The winter brings all sorts of problems for those with sensitive skin, and they’re mostly down to the colder, drier air at this time of year. In this article, we look at the problems this combination of low temperature and low humidity can cause for skin.
Drier air means drier skin, so any dry skin condition can be exacerbated as temperatures drop and the air loses humidity. Although some eczema sufferers find the heat and humidity of summer problematic, many people who live with a chronic skin condition find their skin flares up more easily because it’s so much drier and more fragile in cold weather.
Dry skin is more likely to get irritated and itchy, because a dehydrated top layer of skin isn’t as strong as one with sufficient moisture, and can let in external irritants as well as losing yet more moisture. This can result in inflammation and itchiness, even if there’s no other trigger present.
Here’s a list of potential skin problems that can occur in winter:
- Eczema, psoriasis and other chronic dry skin conditions can flare more often and more severely in drier, colder weather.
- Mucus membranes can dry up and not work so effectively to trap allergens, leaving people more vulnerable to dust particles and allergens, which can in turn result in skin flares.
- You’re more likely to get cracked lips, angular cheilitis, and dry skin around your eyes and nose as humidity drops.
- Dry skin can be more sensitive to ordinary household detergents and perfumed toiletries, so substances that you can cope with in summer become problematic in winter.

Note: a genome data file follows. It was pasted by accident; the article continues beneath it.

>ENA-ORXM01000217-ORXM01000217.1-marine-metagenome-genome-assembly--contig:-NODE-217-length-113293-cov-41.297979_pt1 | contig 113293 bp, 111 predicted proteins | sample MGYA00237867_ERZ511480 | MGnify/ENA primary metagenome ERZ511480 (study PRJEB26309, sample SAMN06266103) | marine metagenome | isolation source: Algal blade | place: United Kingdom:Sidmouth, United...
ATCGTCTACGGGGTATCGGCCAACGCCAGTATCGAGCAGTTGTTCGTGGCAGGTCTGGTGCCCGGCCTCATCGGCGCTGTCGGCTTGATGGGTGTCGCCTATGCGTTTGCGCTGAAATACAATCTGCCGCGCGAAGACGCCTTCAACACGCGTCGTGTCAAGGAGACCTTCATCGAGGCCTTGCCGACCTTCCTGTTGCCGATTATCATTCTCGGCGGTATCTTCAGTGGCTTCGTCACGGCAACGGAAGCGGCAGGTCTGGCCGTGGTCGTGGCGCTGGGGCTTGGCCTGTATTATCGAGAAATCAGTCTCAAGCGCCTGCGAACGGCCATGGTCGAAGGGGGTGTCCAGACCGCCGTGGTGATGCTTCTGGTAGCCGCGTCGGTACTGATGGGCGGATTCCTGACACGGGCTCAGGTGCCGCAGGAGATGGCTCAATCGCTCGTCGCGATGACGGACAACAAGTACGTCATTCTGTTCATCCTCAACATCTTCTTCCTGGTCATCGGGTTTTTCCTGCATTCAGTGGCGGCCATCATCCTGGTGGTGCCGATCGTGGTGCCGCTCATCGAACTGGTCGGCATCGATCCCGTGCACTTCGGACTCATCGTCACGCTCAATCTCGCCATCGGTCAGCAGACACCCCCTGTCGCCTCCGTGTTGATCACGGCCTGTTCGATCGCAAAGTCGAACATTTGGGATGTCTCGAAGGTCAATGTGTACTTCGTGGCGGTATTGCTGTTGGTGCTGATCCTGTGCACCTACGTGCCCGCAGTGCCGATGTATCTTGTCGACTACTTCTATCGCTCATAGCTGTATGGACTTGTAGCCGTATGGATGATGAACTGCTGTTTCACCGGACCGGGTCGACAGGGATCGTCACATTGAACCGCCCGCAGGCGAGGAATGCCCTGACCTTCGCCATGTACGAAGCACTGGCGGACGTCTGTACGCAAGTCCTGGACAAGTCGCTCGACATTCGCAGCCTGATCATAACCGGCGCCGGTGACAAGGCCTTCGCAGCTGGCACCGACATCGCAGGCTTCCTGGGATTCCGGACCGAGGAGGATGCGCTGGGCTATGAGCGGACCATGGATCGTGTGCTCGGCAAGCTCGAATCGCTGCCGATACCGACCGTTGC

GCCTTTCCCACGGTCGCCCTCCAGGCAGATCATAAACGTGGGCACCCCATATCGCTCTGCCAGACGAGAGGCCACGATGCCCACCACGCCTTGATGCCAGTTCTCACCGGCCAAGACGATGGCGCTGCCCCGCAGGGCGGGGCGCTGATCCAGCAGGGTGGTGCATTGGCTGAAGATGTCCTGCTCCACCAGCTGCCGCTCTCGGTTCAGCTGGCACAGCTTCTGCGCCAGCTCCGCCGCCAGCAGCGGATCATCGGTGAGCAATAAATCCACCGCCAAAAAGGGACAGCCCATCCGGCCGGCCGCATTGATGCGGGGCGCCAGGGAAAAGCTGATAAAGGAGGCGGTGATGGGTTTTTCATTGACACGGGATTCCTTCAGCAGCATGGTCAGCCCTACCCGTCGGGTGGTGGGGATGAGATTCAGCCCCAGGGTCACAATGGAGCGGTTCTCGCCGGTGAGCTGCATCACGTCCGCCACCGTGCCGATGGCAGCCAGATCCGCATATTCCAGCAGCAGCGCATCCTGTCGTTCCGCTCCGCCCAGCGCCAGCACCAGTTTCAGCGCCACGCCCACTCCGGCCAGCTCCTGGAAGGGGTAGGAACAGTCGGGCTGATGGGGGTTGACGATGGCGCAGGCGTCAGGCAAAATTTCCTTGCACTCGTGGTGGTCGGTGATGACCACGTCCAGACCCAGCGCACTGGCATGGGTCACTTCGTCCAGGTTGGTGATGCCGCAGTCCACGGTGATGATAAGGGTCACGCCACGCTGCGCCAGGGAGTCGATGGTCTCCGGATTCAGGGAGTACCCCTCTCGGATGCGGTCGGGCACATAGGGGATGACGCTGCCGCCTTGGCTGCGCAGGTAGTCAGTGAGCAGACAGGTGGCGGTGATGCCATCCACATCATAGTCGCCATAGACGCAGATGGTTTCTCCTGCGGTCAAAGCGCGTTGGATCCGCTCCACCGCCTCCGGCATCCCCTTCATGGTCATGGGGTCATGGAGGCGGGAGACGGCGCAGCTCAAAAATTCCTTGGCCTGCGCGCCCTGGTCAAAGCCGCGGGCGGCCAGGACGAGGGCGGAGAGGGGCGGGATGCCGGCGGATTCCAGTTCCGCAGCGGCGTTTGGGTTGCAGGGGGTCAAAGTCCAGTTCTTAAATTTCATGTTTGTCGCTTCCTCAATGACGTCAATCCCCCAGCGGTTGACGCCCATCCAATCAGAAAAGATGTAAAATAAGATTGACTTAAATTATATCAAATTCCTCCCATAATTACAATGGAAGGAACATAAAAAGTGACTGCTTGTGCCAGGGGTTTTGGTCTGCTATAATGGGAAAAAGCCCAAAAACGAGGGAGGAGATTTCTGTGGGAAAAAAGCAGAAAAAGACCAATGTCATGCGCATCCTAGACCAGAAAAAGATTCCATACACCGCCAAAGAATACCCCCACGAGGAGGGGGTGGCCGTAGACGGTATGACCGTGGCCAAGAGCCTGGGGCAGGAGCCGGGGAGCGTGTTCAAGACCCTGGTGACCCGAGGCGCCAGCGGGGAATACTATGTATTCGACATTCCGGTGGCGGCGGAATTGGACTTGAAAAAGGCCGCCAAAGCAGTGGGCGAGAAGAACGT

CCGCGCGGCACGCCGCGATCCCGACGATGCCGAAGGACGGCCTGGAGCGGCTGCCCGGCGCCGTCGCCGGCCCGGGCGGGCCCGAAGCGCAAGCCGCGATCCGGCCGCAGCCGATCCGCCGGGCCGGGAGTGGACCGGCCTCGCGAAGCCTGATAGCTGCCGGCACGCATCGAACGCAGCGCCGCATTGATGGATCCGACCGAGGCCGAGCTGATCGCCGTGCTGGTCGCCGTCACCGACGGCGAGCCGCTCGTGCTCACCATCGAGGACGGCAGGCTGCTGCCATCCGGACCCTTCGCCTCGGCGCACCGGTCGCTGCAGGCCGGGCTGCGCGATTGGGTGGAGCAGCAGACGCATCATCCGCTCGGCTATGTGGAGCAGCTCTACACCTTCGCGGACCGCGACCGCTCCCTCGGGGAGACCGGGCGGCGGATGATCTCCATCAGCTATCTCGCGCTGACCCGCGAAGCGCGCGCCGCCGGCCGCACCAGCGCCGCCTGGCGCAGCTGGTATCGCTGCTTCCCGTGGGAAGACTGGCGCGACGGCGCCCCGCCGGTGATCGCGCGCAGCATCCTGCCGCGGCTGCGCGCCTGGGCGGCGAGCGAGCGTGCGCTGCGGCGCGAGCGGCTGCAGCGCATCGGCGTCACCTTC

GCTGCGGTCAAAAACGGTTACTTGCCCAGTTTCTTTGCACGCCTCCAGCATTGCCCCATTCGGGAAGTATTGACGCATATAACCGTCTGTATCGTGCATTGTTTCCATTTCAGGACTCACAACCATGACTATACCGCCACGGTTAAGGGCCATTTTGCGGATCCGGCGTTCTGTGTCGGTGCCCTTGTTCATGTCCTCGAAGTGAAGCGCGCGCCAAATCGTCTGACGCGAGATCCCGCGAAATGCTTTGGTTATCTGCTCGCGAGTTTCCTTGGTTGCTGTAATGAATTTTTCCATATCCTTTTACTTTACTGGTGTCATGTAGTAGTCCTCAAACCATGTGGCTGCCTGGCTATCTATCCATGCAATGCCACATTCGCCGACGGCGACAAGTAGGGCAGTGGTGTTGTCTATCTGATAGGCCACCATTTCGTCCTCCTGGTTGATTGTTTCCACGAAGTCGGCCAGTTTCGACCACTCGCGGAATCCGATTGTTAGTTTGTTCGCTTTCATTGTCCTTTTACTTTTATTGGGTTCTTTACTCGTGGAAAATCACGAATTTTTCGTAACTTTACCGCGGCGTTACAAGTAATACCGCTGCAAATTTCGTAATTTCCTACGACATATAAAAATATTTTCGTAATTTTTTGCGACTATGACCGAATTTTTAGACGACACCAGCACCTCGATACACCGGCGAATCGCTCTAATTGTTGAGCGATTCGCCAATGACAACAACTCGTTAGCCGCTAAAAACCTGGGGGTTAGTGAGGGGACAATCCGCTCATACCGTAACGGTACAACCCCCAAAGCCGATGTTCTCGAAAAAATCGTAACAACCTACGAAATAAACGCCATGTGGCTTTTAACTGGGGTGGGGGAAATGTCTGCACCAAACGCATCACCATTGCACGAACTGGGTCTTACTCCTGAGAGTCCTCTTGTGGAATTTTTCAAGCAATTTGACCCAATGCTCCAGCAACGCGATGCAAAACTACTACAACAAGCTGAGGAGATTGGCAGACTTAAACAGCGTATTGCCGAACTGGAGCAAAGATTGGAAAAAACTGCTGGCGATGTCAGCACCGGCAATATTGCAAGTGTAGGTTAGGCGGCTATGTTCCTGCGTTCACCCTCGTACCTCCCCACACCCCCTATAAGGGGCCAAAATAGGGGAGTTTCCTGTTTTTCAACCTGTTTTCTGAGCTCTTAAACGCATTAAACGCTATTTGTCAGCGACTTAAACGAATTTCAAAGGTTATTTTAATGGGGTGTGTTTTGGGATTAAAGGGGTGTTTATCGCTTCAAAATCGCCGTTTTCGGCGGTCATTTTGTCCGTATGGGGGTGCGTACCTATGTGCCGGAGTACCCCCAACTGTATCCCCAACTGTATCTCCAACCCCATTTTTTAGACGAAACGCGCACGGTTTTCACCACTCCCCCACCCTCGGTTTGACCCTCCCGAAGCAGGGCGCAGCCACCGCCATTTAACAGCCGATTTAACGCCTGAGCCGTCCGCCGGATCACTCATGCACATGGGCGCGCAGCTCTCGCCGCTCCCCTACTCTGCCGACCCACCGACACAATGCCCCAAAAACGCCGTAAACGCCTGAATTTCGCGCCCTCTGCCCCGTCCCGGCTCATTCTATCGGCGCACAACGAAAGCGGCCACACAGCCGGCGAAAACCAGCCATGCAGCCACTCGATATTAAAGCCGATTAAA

- Skin can react to being overheated in thicker clothes, particularly if they’re wool or nylon.
- Hands can get cracked and dry from frequent washing in hot water and then being left to dry in colder air.
- Exposed skin can suffer from windburn if you’re outside, as the cold wind sucks moisture from the epidermis, leaving it sensitive and sore.
- Some people suffer from cold urticaria in winter, when the drop in temperatures triggers a kind of allergic reaction causing hives on exposed skin.
- Rosacea flares can be triggered by cold winds.
- Central heating can cause hot but dry air: skin can lose moisture and then react to being overheated with itchiness and inflammation.
- As an additional seasonal skin issue, mould spores are released into the air in autumn, and can trigger flare ups of general dermatitis or chronic eczema.
- Long, hot, relaxing winter baths can also dry skin out seriously; prolonged contact with water is, surprisingly, dehydrating for skin, and can cause irritation - as can bubble baths!
- Indoor perfumes such as scented candles and diffusers can also cause irritation, especially if windows are closed and the indoor environment is dry.
What can you do to prevent or treat winter skin problems?
Follow these steps to keep skin moisturised and resilient, even in winter!
- Keep your skin moisturised throughout the day
- Swap to a richer, more intensive oil-based emollient rather than a cream
- Keep temperatures as low as is comfortable inside your house
- Invest in a humidifier
- Open windows and doors when you can to keep air circulating indoors
- Avoid your triggers: detergents, perfumes, soap, wool, nylon, etc
- Wear soft, thin layers that are easily taken off/put on
- Moisturise immediately after bathing to lock moisture in!
Recommended products for winter skin:
Balmonds Skin Salvation
with hemp and beeswax
Balmonds Daily Moisturising Cream
with shea butter and calendula
If you require medical advice we recommend you always contact your healthcare professional.
If you or someone you are caring for seems very unwell, is getting worse or you think there's something seriously wrong, call for emergency services straight away. For general medical advice, please contact your healthcare professional, this article does not contain or replace medical advice.
Do not delay getting help if you're worried. Trust your instincts.